Use this URL to cite or link to this record in EThOS: http://ethos.bl.uk/OrderDetails.do?uin=uk.bl.ethos.660842
Title: Development and application of tandem time-of-flight mass spectrometry
Author: Quiniou, Michel L. M.
Awarding Body: University of Edinburgh
Current Institution: University of Edinburgh
Date of Award: 2001
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Abstract:
A novel tandem time-of-flight (TOF) mass spectrometer has been developed for studying the photo-induced dissociation of large molecules and elemental clusters. It consists of a linear first stage TOF analyser for primary mass separation and precursor ion selection, and a second orthogonal reflecting field TOF analyser for product ion analysis. The instrument is equipped with a large volume throughput molecular beam source chamber allowing the production of jet-cooled molecules and molecular clusters, as well as elemental clusters, using either a pulsed laser vaporisation source (LVS) or a pulsed arc cluster ion source (PACIS). A second differentially pumped chamber can be used with effusive sources, or for infrared laser desorption of large molecules, followed by laser ionisation. These primary ions can then be irradiated with a second, high energy laser to induce photodissociation. Detailed information about the fragmentation mechanisms can be deduced from the product ion mass spectra. A theoretical overview of the technique of tandem time-of-flight mass spectrometry is presented, together with a detailed description of the experimental procedures and equipment used. In order to assist with the design and optimisation of the instrument a "virtual" mass spectrometer was drawn to scale using the SIMION software program, in order to simulate ion trajectories for differing voltage, geometry's and dimensions of the ion optics. An ion gate was designed and manufactured to provide primary mass selection following the first time-of-flight mass analyser. The device consisted of four layers of interleaved wires; primary ions could be selectively transmitted by application of a fast rising high voltage pulse to the middle set of wires. The mass gate was measured to have a mass resolving power, m/Dm = 30.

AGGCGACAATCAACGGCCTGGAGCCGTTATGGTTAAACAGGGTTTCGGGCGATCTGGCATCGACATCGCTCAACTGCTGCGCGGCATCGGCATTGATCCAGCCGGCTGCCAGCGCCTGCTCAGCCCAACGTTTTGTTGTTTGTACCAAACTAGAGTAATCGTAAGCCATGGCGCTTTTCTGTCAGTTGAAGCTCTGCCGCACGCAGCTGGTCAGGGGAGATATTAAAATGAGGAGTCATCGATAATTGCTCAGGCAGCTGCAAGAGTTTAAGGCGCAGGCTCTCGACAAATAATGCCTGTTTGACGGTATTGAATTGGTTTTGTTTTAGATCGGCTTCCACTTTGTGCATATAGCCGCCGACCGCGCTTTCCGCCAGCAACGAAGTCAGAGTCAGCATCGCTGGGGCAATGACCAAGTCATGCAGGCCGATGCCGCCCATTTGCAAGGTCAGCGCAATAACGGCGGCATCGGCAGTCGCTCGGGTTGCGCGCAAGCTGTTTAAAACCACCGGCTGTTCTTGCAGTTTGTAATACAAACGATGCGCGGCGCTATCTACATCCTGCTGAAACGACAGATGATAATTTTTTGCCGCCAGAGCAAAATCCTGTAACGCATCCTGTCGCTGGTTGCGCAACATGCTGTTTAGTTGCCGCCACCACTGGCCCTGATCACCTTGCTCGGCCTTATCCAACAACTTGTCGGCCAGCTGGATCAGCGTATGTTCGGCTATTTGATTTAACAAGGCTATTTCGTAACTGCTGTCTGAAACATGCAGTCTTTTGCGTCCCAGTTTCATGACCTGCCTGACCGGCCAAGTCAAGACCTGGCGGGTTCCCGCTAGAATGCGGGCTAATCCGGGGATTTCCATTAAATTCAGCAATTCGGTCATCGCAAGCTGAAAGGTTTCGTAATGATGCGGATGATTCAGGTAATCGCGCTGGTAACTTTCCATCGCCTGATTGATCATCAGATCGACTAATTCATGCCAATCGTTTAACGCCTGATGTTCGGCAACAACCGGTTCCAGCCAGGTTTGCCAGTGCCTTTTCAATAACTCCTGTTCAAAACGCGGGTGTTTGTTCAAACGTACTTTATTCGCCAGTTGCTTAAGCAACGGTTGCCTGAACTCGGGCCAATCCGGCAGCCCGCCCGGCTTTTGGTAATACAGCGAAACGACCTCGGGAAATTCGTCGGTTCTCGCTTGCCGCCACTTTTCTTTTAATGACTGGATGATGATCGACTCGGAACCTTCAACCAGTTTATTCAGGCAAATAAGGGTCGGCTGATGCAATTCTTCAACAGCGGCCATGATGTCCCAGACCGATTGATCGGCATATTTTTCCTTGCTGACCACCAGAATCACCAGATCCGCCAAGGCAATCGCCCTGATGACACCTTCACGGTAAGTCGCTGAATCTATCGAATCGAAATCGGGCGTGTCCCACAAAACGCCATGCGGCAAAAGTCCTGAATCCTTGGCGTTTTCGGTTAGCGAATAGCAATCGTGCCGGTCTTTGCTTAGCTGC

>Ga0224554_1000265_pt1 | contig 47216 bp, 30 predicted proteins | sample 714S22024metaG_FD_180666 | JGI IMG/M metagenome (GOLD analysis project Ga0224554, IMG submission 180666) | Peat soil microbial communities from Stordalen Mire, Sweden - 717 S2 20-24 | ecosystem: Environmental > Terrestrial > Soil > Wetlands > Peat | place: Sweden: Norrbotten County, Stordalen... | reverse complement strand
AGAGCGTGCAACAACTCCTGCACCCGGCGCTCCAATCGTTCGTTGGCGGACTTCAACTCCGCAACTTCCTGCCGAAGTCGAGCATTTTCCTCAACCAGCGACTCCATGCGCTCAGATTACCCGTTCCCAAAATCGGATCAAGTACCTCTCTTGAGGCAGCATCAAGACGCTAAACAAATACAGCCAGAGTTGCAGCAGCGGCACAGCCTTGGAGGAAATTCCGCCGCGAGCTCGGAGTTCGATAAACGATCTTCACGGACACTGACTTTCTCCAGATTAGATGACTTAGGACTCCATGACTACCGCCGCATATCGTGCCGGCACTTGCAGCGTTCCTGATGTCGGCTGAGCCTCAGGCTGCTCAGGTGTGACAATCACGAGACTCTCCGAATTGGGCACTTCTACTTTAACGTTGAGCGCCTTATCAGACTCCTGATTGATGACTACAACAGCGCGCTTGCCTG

Supervisor: Not available Sponsor: Not available
Qualification Name: Thesis (Ph.D.) Qualification Level: Doctoral
EThOS ID: uk.bl.ethos.660842  DOI: Not available
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